> have to give up their rights.  Rabbinic lawyers tell them; rabbis tell
> them.  The men sign whatever is put before them when they get married,
> because when the marriage needs to be ended, many, if not most women,
> are told that it's standard procedure to give up ketuba to get the get.

Unfortunately, this is very true.  I wish it weren't.  I know that my
husband and a few others are about the only ones who not only don't
agree with this -- but actively fight it.

Here are 3 cases (generalized to prevent detection) that show the
importance a well formalized Ketuba can have:

In the first case, the family of the deceased husband was demanding the
couple's apartment if the woman wanted Chalitza (there were no
children).  The woman was on the verge of giving in when the issue of
the ketuba was brought up.  To make a long story short -- she sued for
the Ketuba value and Mezonot (alimony?) plus a few more things -- and
when the BIL received the bill -- he ran to the local Beit Din and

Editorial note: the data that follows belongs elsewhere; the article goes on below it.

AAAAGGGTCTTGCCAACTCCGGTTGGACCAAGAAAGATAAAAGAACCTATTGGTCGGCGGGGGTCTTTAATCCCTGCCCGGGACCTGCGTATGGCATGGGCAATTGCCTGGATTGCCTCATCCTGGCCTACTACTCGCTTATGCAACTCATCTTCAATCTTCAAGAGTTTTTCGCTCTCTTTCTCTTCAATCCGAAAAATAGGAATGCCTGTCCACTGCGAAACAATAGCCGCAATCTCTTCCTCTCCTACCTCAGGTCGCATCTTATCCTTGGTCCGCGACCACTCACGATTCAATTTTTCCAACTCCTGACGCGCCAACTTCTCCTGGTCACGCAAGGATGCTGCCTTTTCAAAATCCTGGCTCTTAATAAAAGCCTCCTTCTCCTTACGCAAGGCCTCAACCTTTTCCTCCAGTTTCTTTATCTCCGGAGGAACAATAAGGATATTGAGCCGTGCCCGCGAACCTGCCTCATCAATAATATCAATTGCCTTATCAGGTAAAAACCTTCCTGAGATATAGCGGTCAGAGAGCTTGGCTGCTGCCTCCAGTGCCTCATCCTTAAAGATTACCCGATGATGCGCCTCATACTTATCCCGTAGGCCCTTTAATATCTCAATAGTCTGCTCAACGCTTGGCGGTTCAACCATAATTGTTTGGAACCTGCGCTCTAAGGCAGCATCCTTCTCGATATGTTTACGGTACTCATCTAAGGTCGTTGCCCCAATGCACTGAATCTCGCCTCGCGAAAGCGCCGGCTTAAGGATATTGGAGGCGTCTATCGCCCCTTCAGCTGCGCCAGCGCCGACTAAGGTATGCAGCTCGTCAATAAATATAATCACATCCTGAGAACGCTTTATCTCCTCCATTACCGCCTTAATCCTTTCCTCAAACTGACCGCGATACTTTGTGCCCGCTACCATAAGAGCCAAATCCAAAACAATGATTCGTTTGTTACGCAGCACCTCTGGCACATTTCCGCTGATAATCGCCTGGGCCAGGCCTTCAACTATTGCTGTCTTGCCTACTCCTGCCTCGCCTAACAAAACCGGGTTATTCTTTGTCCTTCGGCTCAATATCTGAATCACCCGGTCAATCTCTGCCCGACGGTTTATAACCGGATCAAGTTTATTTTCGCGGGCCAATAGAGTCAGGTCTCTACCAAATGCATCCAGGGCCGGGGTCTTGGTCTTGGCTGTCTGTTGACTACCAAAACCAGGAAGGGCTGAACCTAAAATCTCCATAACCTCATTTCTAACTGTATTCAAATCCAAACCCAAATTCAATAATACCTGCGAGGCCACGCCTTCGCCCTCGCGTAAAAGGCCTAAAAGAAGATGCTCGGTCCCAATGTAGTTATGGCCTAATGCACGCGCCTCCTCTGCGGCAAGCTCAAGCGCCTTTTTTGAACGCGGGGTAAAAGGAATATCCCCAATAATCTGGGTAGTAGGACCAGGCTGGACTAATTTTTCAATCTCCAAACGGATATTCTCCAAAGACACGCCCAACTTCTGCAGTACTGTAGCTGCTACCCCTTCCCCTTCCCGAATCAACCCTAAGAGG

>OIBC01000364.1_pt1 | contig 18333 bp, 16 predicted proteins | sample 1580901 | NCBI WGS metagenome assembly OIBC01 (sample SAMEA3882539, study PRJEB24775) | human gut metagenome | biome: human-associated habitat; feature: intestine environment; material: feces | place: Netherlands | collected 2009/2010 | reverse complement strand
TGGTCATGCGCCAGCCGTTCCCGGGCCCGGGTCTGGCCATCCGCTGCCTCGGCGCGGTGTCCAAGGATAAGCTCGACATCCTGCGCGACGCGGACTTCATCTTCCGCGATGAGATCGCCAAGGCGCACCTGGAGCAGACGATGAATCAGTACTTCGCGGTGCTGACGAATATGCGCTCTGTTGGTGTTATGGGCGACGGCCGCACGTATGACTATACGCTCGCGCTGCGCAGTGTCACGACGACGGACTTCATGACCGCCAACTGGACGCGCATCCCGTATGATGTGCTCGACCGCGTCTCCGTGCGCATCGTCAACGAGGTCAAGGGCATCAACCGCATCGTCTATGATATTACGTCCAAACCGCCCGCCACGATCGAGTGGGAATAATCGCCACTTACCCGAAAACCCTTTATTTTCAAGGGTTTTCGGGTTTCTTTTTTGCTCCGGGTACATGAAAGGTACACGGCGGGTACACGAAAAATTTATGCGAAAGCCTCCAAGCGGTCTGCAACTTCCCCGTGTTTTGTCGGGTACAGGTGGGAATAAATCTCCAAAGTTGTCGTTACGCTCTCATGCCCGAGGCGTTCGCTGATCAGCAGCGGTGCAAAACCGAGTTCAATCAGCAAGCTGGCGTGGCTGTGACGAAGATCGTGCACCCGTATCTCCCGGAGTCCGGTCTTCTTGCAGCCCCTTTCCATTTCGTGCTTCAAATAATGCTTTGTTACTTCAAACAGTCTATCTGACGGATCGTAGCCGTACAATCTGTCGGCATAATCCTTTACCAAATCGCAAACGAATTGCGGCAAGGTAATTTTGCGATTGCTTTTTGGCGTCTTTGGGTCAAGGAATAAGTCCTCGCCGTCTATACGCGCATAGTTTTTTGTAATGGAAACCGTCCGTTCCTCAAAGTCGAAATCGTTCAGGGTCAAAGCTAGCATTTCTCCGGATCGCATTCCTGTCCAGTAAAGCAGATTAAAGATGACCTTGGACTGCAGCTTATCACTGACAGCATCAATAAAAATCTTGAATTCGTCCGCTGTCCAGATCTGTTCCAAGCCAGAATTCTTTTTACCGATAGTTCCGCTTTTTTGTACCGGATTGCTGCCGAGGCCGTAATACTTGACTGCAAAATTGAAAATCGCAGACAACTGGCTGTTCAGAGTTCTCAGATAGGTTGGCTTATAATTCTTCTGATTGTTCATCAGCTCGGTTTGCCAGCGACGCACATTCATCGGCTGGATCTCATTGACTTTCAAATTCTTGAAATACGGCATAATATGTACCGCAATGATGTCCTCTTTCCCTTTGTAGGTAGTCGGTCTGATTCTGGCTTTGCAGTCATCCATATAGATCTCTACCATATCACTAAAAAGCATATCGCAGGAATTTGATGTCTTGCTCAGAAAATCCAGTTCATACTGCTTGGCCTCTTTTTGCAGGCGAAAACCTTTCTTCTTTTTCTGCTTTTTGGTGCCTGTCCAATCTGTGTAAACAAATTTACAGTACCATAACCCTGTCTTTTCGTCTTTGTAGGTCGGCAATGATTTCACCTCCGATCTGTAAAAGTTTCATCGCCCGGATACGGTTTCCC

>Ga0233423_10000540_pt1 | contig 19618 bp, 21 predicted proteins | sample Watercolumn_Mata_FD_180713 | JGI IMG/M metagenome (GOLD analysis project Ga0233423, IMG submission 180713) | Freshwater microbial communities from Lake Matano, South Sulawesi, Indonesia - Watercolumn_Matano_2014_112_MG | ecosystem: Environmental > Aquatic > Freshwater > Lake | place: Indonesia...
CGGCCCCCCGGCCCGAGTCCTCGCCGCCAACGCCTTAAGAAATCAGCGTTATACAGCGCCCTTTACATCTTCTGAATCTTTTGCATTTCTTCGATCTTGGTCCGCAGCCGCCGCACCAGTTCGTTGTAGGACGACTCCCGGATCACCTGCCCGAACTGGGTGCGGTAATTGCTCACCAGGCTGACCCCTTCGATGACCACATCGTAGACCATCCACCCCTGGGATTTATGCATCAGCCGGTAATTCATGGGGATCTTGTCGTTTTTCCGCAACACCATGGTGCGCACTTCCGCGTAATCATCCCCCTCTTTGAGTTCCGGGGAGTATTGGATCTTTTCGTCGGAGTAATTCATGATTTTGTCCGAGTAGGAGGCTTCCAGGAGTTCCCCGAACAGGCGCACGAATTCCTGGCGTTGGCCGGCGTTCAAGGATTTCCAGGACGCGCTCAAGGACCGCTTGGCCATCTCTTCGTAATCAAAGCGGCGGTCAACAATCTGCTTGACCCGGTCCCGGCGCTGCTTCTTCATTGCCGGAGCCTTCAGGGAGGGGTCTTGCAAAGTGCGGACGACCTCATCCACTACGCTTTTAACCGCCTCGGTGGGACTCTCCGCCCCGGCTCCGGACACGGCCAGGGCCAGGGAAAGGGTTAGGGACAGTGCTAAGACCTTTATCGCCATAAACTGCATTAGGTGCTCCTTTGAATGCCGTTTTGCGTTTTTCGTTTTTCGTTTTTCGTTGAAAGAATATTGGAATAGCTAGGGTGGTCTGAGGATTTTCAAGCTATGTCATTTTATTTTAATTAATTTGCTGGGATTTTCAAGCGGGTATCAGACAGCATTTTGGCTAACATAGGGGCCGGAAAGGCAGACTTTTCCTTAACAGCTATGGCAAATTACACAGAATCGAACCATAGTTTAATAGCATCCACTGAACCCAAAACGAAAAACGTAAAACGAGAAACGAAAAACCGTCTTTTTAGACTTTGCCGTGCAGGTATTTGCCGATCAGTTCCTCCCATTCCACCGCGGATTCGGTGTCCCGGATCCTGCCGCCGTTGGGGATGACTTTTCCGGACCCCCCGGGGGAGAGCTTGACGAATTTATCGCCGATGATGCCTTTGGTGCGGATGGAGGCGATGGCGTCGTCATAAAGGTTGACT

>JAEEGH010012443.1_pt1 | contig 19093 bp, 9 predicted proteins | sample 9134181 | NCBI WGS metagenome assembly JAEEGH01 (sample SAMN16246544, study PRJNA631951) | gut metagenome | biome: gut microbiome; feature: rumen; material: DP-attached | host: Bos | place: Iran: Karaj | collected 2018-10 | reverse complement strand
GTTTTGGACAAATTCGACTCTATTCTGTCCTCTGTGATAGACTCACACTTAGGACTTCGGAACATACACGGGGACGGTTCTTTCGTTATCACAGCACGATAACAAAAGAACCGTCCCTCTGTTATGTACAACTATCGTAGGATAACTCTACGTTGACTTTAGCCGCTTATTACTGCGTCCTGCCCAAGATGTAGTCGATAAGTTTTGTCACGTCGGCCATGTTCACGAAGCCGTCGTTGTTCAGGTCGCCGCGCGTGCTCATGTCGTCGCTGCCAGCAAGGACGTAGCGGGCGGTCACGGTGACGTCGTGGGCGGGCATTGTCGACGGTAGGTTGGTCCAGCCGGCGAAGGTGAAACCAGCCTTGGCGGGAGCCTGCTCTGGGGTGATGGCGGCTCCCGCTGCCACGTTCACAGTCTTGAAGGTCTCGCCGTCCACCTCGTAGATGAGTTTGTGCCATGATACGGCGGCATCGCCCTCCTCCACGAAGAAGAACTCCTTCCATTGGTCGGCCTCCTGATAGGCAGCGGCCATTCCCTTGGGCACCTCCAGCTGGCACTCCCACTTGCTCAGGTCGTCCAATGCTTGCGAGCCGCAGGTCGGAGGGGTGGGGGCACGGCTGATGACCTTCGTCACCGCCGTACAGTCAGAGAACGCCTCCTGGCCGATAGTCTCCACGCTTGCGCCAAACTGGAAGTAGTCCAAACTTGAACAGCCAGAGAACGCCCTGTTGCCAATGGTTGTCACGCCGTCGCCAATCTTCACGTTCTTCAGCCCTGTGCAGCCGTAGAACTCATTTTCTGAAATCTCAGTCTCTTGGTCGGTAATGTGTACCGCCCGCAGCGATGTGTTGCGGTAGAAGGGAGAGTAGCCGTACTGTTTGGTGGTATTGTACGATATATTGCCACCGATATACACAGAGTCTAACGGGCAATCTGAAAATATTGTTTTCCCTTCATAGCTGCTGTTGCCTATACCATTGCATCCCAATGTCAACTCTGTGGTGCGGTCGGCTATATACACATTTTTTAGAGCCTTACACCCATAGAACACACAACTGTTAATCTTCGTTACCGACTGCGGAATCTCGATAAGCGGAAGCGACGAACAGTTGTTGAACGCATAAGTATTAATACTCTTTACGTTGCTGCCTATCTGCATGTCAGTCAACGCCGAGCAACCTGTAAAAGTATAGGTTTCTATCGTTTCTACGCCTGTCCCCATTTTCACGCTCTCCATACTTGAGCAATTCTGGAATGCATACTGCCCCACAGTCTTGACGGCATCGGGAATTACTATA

performed the Chalitza.

In the 2nd case, a man left his wife and young children alone in Israel,
with no support and went to the States.  She went to court for a
divorce, but matters weren't easy.  Then one of the Dayanim read her
Ketuba and realized that the husband had signed that he would not live
outside of Israel (I think it was general, or "without her permission").
The husband had afirmed the Ketuba with a Teki'at Kaf, Shevu'a Chamura
[making it a vow] As the husband had left Israel, without the wife's
permission, he had abrogated the Ketuba and the Dayanim immediately
paskened for a Kfiyat Get.  The road to divorce became much simpler.

In the 3rd case, children were trying to take their mother's home from
her, after the husband/father had died.  It looked like they would
succeed -- until the Ketuba was brought in as a legal document,
obligating the father's estate to not only to allow her to live her life
out at her husband's home -- but also for alimony, which has precedence
over the children's inheritance.  From what I heard -- the children
dropped all suites very quickly.

Shoshana L. Boublil


End of Volume 32 Issue 84